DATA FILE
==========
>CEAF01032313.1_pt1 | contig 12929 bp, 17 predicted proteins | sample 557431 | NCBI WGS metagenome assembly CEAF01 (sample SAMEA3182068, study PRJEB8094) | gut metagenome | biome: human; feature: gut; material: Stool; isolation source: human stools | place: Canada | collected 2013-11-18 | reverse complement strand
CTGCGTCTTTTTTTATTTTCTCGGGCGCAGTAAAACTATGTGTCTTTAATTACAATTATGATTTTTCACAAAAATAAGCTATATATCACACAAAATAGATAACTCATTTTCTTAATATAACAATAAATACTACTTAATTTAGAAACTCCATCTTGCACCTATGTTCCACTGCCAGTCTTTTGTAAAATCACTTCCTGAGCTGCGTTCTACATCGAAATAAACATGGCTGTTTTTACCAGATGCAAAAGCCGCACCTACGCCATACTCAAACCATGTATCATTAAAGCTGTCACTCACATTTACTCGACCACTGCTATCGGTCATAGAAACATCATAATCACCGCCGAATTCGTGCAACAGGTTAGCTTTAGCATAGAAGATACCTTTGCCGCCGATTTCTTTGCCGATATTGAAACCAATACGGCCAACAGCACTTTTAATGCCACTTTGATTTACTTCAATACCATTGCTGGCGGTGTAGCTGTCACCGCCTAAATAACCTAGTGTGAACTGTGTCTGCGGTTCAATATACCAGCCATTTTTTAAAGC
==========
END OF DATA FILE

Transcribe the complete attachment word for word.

>CEAF01032313.1_pt1 | contig 12929 bp, 17 predicted proteins | sample 557431 | NCBI WGS metagenome assembly CEAF01 (sample SAMEA3182068, study PRJEB8094) | gut metagenome | biome: human; feature: gut; material: Stool; isolation source: human stools | place: Canada | collected 2013-11-18 | reverse complement strand
CTGCGTCTTTTTTTATTTTCTCGGGCGCAGTAAAACTATGTGTCTTTAATTACAATTATGATTTTTCACAAAAATAAGCTATATATCACACAAAATAGATAACTCATTTTCTTAATATAACAATAAATACTACTTAATTTAGAAACTCCATCTTGCACCTATGTTCCACTGCCAGTCTTTTGTAAAATCACTTCCTGAGCTGCGTTCTACATCGAAATAAACATGGCTGTTTTTACCAGATGCAAAAGCCGCACCTACGCCATACTCAAACCATGTATCATTAAAGCTGTCACTCACATTTACTCGACCACTGCTATCGGTCATAGAAACATCATAATCACCGCCGAATTCGTGCAACAGGTTAGCTTTAGCATAGAAGATACCTTTGCCGCCGATTTCTTTGCCGATATTGAAACCAATACGGCCAACAGCACTTTTAATGCCACTTTGATTTACTTCAATACCATTGCTGGCGGTGTAGCTGTCACCGCCTAAATAACCTAGTGTGAACTGTGTCTGCGGTTCAATATACCAGCCATTTTTTAAAGC